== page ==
What is the future of my career?

Tags:
CCNP
CCSP
IT career
MCSE CCNA
MCTS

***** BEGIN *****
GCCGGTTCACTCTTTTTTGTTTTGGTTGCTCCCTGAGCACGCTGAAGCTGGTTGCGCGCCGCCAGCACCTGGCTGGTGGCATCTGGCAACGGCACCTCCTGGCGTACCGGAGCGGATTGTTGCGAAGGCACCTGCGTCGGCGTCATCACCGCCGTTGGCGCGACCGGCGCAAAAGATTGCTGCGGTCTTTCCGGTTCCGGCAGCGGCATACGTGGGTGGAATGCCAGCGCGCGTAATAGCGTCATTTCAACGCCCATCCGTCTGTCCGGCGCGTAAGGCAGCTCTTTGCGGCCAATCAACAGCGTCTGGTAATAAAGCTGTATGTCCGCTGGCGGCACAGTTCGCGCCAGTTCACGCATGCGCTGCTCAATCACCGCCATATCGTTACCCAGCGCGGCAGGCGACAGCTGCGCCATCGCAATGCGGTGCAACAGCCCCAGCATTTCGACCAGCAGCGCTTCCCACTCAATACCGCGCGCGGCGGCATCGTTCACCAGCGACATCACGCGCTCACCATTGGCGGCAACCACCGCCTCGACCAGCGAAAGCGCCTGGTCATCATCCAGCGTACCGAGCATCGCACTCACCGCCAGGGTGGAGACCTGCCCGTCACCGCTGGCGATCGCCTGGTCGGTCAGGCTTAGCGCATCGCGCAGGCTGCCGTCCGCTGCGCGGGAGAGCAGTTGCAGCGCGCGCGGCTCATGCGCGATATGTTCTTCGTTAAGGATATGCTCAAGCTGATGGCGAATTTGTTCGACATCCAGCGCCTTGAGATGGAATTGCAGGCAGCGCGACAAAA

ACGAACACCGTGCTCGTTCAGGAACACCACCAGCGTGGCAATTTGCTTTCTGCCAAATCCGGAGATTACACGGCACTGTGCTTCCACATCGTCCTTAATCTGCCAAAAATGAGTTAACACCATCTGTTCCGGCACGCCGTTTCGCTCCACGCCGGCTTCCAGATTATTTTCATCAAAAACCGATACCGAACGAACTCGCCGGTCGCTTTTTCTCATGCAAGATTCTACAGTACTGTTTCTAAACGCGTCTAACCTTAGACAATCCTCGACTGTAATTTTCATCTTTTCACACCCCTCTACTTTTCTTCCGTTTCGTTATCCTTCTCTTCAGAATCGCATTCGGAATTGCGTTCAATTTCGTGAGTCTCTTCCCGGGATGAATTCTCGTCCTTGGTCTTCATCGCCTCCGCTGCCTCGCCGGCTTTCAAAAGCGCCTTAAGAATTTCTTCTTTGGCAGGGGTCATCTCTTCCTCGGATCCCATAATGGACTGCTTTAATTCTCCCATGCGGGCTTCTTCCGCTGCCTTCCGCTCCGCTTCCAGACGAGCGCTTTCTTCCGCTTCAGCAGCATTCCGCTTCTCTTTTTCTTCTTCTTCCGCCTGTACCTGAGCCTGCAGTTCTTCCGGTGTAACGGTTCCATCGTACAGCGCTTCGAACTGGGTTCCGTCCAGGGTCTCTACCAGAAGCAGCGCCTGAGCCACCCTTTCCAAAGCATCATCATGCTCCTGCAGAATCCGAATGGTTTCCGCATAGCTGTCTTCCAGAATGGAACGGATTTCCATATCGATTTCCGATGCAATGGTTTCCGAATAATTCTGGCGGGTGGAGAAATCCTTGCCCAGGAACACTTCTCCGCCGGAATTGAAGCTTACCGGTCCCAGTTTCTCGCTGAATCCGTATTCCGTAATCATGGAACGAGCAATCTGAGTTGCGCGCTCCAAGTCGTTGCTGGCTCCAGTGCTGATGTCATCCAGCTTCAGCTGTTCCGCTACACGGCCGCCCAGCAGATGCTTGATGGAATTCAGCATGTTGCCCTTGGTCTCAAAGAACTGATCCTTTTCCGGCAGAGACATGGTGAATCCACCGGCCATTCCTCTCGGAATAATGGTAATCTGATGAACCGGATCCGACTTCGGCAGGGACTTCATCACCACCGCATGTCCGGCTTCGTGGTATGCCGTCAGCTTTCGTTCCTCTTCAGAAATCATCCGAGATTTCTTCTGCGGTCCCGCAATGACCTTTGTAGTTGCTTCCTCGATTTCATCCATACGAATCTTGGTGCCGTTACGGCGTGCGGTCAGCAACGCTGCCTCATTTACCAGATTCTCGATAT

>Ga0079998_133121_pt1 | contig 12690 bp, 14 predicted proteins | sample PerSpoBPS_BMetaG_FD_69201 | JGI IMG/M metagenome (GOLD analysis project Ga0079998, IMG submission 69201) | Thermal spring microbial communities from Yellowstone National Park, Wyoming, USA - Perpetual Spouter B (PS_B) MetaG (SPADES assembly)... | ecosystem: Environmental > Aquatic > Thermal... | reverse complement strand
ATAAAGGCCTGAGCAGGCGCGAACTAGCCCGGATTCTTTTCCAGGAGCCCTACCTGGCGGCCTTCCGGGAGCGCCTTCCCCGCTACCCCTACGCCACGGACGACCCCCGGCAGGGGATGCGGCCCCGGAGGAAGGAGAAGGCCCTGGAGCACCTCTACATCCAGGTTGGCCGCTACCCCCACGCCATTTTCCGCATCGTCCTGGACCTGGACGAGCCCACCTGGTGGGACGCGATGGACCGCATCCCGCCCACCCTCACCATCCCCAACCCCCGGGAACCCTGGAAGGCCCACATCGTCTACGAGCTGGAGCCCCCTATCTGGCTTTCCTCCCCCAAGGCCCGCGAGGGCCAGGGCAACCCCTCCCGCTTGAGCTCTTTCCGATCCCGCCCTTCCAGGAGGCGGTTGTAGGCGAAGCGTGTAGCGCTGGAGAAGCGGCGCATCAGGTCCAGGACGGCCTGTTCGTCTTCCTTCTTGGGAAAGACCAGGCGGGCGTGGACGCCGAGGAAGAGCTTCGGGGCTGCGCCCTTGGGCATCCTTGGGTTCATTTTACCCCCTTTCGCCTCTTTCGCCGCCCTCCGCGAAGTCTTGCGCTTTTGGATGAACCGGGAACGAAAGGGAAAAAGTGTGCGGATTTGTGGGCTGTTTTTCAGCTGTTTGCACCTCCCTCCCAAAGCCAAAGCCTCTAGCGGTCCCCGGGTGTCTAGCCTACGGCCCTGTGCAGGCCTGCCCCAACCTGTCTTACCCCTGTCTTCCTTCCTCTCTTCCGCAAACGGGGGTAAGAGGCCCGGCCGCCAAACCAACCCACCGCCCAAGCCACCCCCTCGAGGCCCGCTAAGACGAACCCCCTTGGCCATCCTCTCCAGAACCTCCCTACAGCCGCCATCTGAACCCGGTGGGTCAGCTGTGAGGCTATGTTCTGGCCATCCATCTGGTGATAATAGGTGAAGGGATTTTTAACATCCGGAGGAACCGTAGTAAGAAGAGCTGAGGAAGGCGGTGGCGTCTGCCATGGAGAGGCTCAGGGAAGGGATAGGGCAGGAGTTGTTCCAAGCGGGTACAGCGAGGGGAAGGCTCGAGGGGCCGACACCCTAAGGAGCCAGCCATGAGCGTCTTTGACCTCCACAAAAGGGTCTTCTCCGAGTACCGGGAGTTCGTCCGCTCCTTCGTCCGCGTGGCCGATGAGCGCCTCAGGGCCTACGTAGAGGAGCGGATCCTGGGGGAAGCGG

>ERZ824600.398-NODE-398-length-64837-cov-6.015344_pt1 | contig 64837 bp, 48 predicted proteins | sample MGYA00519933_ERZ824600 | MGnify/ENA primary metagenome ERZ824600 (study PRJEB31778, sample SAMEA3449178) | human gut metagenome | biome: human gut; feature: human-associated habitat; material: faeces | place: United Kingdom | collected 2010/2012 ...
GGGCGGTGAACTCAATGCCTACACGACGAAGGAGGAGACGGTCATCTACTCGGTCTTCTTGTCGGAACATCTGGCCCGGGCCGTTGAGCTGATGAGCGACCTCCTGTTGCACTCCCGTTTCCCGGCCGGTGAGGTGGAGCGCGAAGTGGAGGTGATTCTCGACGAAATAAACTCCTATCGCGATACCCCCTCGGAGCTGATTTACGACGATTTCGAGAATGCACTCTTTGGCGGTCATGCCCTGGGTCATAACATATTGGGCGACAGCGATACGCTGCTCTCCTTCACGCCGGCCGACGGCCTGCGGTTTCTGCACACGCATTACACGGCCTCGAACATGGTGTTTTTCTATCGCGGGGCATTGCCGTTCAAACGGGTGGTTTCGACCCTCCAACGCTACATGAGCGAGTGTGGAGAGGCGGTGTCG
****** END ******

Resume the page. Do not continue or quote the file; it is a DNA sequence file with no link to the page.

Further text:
I've been in the IT industry for 8 years (2003-2011). I've been MCSE/MCSA certified in windows 2000 and 2003 since 2003. In 2005, 2006, 2007, i got CCNA, CCNP, and CCSP certified respectively. In 2008, i got MCTS in windows server 2008. After all these mix of IT certifications, i can say that the IT industry was a big waste of my time. I never utilized more than 7% of the knowledge i gained from these certifications. All the jobs i had were very basic in tasks such as user/machine account creation and administration, GPO creation and administration, maximum two domain controllers administration, VLAN creation, ACL creation, and other few basic admin tasks. It is like i was stuck with a help desk level job and nothing more. I've had very bad luck landing a job in an enterprise company. All these jobs were in small companies. Now, whenever i apply for jobs in enterprise companies, they said that my experience isn't enough. I told them that i am old in this industry and have a good knowledge and i can learn complex scenarios. They always say that we need someone with strong MS knowledge. Other Cisco partners said the same and won't hire me. As a result, i am out of work since 2011 and can't find a job. If i wasn't out of work, i would have 12 years experience not 8. I've been studying the same thing over and over in my unemployment time without putting this knowledge in a good use. I got bored from studying active directory, exchange, sccm, ip routing, and lan swithcing over and over. In my opinion, committing technical knowledge in your brain without putting it in practical use is a CURSE. What makes it worse, the dynamic nature of this industry doesn't agree with unemployment. Keeping up with the latest techs is difficult. How can you keep up with latest techs if you couldn't even practice and work in old techs? I thought about switching to web development career so it will give me more self-employment freedom. Developers have the free will to work as freelancers at anytime and don't get stuck with some idiotic company that never gives you the experience you need. Also, web development doesn't need all these bells and whistles of getting equipments such as routers, switches, firewalls, strong server, bla bla bla. All you need is your laptop, good programming editor, and a browser. I don't know what to do really. I am now 36 and not sure if switching to development is the right thing to do. Please help. Thanks